Truth (from 1994)

In the political mire of our day, the word “truth” is slung around like a worn-out baseball. Every politician, religious leader, self-improvement author and educator seems to know what will solve all our problems. Truth is thrown at us from every direction. Why then does mankind face the same problems today that it has faced since the beginning of time?

The problem is in the over-simplification of truth. Truth is not simple. Truth does not come with a hamburger and French-fries. Real truth is a solid reality that smashes all barriers. It transcends time and cultures. It never changes. The kind of truth that is tossed around in our society is not real truth. We now have two types of truth: real truth and play-dough truth.

Play-dough truth is the kind that makes us ooh and ahhh. This kind of truth enables us to make microwaves, automatic toasters, and toothpaste that sparkles, shines, and even tastes like bubble gum. This is great, but compared to the big picture, does this stuff really make a difference in our lives? It does make a difference in the way we do things, but does it really change why we do it? The Romans had bread and circuses. We have food-stamps and welfare. The Babylonians had spears and swords. We have guns, airplanes, and nuclear bombs. There is a place for this play-dough truth. It improves our quality of life. It awes us and gives us the ability to dream and impact our world. Scientists have been discovering this type of truth for centuries. It can tell us “what” quite well.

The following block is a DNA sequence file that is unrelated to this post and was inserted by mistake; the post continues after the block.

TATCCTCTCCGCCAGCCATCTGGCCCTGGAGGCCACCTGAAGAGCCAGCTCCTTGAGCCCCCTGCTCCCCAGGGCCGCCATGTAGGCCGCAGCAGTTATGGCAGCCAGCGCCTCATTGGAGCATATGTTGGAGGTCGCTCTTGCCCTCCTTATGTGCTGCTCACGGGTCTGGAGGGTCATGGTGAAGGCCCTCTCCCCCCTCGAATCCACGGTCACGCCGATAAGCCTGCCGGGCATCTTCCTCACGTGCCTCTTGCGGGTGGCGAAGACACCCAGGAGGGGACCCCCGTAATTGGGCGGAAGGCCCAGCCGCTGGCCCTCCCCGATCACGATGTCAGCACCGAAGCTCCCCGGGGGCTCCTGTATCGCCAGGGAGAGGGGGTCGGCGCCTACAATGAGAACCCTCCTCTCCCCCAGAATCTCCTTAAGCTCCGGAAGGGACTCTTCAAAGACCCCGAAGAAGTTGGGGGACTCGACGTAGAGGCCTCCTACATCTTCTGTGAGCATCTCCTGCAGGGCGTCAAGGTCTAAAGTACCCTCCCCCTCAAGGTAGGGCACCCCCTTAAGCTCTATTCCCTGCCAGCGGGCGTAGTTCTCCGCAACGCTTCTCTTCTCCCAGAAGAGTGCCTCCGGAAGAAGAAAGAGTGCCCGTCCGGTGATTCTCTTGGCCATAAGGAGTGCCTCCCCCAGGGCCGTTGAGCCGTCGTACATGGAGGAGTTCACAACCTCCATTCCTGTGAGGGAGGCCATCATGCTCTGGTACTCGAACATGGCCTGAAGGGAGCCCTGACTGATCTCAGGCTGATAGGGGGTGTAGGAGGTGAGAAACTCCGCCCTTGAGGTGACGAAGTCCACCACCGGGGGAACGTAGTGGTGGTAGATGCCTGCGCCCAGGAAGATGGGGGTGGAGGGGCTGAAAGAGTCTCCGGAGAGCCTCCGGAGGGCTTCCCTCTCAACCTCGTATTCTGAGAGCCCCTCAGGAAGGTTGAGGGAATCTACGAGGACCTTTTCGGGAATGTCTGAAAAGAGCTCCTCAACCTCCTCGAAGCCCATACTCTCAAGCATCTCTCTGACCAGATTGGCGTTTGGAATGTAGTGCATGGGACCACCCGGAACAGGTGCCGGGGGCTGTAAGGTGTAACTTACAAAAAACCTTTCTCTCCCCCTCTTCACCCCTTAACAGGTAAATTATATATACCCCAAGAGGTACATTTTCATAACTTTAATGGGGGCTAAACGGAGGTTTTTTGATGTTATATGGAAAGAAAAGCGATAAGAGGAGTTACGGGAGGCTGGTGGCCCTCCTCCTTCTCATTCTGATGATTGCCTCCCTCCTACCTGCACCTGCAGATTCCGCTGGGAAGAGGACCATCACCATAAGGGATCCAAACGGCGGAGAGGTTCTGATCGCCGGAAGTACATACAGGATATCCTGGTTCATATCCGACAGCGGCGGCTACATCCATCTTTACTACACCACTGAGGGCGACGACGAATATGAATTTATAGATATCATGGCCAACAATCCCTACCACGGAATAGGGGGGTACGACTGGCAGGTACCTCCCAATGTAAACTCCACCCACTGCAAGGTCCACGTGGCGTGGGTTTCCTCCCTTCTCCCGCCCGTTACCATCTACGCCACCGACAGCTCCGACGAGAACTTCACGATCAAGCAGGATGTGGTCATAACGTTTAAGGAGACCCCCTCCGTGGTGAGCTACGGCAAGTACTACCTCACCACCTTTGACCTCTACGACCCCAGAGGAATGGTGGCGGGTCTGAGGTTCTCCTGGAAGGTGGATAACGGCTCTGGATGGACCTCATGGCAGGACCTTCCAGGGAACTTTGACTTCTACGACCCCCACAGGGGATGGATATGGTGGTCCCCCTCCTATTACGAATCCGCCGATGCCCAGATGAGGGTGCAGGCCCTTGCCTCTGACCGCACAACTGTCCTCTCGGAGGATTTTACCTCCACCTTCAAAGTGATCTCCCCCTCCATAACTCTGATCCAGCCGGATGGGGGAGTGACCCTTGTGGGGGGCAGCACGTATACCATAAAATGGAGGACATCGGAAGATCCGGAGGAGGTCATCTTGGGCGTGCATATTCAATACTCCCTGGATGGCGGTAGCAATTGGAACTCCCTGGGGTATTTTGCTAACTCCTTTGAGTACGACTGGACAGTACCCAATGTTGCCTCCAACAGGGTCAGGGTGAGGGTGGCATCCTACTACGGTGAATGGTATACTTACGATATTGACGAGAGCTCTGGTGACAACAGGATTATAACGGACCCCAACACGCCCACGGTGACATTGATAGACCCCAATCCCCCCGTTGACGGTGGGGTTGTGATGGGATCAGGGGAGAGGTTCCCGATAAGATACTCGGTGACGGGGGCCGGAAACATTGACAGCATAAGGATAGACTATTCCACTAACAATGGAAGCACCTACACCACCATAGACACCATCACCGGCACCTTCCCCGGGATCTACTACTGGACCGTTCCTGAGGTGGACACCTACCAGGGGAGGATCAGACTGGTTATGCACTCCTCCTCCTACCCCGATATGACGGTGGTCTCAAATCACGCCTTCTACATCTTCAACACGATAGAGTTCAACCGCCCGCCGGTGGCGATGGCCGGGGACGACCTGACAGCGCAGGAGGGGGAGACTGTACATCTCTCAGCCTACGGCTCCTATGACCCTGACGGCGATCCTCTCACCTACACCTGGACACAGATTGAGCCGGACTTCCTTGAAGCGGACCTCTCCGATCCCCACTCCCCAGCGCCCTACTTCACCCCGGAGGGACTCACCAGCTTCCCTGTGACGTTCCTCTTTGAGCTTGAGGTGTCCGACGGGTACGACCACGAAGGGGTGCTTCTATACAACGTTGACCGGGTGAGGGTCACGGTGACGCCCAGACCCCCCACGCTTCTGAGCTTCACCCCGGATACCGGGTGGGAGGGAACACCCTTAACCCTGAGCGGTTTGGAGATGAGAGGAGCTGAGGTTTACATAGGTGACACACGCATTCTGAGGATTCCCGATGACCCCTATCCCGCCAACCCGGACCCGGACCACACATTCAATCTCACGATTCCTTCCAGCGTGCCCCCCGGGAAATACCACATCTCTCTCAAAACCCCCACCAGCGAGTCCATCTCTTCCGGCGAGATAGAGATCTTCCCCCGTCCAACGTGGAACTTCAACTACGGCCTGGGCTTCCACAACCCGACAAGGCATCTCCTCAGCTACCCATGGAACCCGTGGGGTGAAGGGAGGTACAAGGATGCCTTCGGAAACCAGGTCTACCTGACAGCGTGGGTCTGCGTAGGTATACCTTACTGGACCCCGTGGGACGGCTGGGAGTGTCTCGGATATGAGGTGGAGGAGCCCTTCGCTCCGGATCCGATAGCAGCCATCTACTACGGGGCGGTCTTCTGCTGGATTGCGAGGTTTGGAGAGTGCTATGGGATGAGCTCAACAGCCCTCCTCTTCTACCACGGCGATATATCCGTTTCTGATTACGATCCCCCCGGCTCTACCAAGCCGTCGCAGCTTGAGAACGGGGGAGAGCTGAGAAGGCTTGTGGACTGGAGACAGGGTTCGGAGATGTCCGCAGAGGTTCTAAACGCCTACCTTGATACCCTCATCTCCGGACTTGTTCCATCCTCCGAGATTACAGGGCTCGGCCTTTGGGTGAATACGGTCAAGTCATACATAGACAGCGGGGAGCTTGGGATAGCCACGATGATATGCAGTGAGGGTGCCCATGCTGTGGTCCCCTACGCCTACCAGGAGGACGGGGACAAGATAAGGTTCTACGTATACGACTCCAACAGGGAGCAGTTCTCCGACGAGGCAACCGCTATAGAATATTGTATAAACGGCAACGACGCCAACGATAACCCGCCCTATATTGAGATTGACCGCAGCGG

But it can not tell us why. It can not change human nature. Anything that we create can never surpass what already is. If one forms a doll out of clay that is pretty and nice. Yet it is nothing compared to the fact of the clay existing in the first place. Who can answer the question that explains why the clay is existing?

This calls for a greater truth. This truth is the unchanging, timeless force behind the existence of everything. It defies logic and baffles scientists. It just is. Great truth is found at the root of every field of study. Take mathematics for example. We can write proofs and theorems but we reach a point where we can no longer explain why things are. We have to guess. This truth is simple and powerful. It can not be explained, but it can explain.

For answers we have to dig down our very nature. Where it all happens. Where we find the motivations of our actions. A change in society can happen only by a change in heart.

For that to happen we must be careful to distinguish between both types of truth. We must realize the importance of great truth. We must face who we really are. That is the hard part.

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